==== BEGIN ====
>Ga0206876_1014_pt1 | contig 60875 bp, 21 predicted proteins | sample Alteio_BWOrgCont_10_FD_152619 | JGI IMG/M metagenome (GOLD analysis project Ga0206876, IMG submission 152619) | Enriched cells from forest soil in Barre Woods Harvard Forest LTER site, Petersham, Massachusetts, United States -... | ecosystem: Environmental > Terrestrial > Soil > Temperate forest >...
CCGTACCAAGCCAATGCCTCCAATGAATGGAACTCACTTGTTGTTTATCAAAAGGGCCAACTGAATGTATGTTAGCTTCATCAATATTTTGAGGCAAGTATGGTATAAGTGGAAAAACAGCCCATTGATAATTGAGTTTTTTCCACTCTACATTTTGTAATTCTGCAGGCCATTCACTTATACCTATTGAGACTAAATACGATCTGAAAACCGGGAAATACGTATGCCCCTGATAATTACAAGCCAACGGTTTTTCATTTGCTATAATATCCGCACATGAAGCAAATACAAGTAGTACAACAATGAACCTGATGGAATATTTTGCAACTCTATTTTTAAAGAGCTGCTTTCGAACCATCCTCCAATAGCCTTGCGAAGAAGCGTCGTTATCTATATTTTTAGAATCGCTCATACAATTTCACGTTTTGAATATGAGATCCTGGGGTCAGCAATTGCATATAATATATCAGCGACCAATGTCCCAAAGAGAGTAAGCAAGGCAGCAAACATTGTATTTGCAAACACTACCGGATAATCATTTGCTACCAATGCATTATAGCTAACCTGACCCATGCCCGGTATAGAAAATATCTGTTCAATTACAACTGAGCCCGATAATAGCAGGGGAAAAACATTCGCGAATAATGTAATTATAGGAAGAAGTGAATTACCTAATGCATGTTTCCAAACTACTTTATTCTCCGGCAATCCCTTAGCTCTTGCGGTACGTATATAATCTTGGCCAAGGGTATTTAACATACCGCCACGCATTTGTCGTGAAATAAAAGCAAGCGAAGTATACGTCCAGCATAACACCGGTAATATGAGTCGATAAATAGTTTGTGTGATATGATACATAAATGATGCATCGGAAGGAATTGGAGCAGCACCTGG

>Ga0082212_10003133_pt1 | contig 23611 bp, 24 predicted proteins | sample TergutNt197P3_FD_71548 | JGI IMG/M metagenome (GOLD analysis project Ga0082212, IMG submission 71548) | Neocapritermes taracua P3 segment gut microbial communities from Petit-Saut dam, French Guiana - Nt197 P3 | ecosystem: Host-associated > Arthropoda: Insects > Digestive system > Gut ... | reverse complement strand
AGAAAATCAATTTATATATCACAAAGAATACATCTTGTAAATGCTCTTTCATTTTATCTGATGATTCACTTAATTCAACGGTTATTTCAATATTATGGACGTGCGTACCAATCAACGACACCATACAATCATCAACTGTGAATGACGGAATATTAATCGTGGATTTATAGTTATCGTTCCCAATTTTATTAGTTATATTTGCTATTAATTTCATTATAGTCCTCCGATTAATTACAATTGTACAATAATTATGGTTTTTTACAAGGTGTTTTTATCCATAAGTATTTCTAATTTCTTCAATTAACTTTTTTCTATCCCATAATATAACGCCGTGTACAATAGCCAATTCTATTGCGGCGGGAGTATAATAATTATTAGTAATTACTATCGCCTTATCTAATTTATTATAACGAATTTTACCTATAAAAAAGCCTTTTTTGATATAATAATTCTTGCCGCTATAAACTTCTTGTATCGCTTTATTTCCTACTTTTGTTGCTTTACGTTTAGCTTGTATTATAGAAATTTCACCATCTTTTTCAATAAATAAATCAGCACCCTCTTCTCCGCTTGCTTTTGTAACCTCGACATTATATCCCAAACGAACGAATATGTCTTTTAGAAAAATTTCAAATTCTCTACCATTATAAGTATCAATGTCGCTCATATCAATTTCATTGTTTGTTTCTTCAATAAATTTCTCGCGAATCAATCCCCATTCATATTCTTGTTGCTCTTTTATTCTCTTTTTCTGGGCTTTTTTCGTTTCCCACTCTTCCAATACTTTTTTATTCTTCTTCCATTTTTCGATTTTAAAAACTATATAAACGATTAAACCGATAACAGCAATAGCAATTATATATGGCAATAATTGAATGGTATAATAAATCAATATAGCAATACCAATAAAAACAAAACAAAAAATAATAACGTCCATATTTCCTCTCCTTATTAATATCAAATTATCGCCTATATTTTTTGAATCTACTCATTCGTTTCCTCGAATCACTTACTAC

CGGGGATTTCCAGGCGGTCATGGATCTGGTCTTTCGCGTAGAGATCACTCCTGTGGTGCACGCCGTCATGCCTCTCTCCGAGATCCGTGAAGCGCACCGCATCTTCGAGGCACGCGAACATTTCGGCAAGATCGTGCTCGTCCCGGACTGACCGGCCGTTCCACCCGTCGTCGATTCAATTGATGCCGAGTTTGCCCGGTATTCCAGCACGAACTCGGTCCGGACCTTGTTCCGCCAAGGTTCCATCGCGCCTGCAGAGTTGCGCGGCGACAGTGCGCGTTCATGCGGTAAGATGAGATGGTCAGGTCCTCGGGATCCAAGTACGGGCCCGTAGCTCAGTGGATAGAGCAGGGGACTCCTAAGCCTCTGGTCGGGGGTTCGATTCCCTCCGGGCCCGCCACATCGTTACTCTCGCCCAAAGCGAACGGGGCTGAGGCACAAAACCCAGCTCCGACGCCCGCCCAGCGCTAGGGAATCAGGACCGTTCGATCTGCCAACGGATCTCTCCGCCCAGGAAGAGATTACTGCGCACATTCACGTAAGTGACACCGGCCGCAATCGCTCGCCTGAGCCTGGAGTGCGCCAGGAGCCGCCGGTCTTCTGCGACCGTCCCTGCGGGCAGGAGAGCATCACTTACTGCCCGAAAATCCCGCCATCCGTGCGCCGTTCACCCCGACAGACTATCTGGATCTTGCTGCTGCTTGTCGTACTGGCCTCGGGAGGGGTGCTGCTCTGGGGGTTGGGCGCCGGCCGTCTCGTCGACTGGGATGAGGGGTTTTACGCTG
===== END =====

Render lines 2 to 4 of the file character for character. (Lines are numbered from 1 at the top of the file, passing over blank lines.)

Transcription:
CCGTACCAAGCCAATGCCTCCAATGAATGGAACTCACTTGTTGTTTATCAAAAGGGCCAACTGAATGTATGTTAGCTTCATCAATATTTTGAGGCAAGTATGGTATAAGTGGAAAAACAGCCCATTGATAATTGAGTTTTTTCCACTCTACATTTTGTAATTCTGCAGGCCATTCACTTATACCTATTGAGACTAAATACGATCTGAAAACCGGGAAATACGTATGCCCCTGATAATTACAAGCCAACGGTTTTTCATTTGCTATAATATCCGCACATGAAGCAAATACAAGTAGTACAACAATGAACCTGATGGAATATTTTGCAACTCTATTTTTAAAGAGCTGCTTTCGAACCATCCTCCAATAGCCTTGCGAAGAAGCGTCGTTATCTATATTTTTAGAATCGCTCATACAATTTCACGTTTTGAATATGAGATCCTGGGGTCAGCAATTGCATATAATATATCAGCGACCAATGTCCCAAAGAGAGTAAGCAAGGCAGCAAACATTGTATTTGCAAACACTACCGGATAATCATTTGCTACCAATGCATTATAGCTAACCTGACCCATGCCCGGTATAGAAAATATCTGTTCAATTACAACTGAGCCCGATAATAGCAGGGGAAAAACATTCGCGAATAATGTAATTATAGGAAGAAGTGAATTACCTAATGCATGTTTCCAAACTACTTTATTCTCCGGCAATCCCTTAGCTCTTGCGGTACGTATATAATCTTGGCCAAGGGTATTTAACATACCGCCACGCATTTGTCGTGAAATAAAAGCAAGCGAAGTATACGTCCAGCATAACACCGGTAATATGAGTCGATAAATAGTTTGTGTGATATGATACATAAATGATGCATCGGAAGGAATTGGAGCAGCACCTGG

>Ga0082212_10003133_pt1 | contig 23611 bp, 24 predicted proteins | sample TergutNt197P3_FD_71548 | JGI IMG/M metagenome (GOLD analysis project Ga0082212, IMG submission 71548) | Neocapritermes taracua P3 segment gut microbial communities from Petit-Saut dam, French Guiana - Nt197 P3 | ecosystem: Host-associated > Arthropoda: Insects > Digestive system > Gut ... | reverse complement strand
AGAAAATCAATTTATATATCACAAAGAATACATCTTGTAAATGCTCTTTCATTTTATCTGATGATTCACTTAATTCAACGGTTATTTCAATATTATGGACGTGCGTACCAATCAACGACACCATACAATCATCAACTGTGAATGACGGAATATTAATCGTGGATTTATAGTTATCGTTCCCAATTTTATTAGTTATATTTGCTATTAATTTCATTATAGTCCTCCGATTAATTACAATTGTACAATAATTATGGTTTTTTACAAGGTGTTTTTATCCATAAGTATTTCTAATTTCTTCAATTAACTTTTTTCTATCCCATAATATAACGCCGTGTACAATAGCCAATTCTATTGCGGCGGGAGTATAATAATTATTAGTAATTACTATCGCCTTATCTAATTTATTATAACGAATTTTACCTATAAAAAAGCCTTTTTTGATATAATAATTCTTGCCGCTATAAACTTCTTGTATCGCTTTATTTCCTACTTTTGTTGCTTTACGTTTAGCTTGTATTATAGAAATTTCACCATCTTTTTCAATAAATAAATCAGCACCCTCTTCTCCGCTTGCTTTTGTAACCTCGACATTATATCCCAAACGAACGAATATGTCTTTTAGAAAAATTTCAAATTCTCTACCATTATAAGTATCAATGTCGCTCATATCAATTTCATTGTTTGTTTCTTCAATAAATTTCTCGCGAATCAATCCCCATTCATATTCTTGTTGCTCTTTTATTCTCTTTTTCTGGGCTTTTTTCGTTTCCCACTCTTCCAATACTTTTTTATTCTTCTTCCATTTTTCGATTTTAAAAACTATATAAACGATTAAACCGATAACAGCAATAGCAATTATATATGGCAATAATTGAATGGTATAATAAATCAATATAGCAATACCAATAAAAACAAAACAAAAAATAATAACGTCCATATTTCCTCTCCTTATTAATATCAAATTATCGCCTATATTTTTTGAATCTACTCATTCGTTTCCTCGAATCACTTACTAC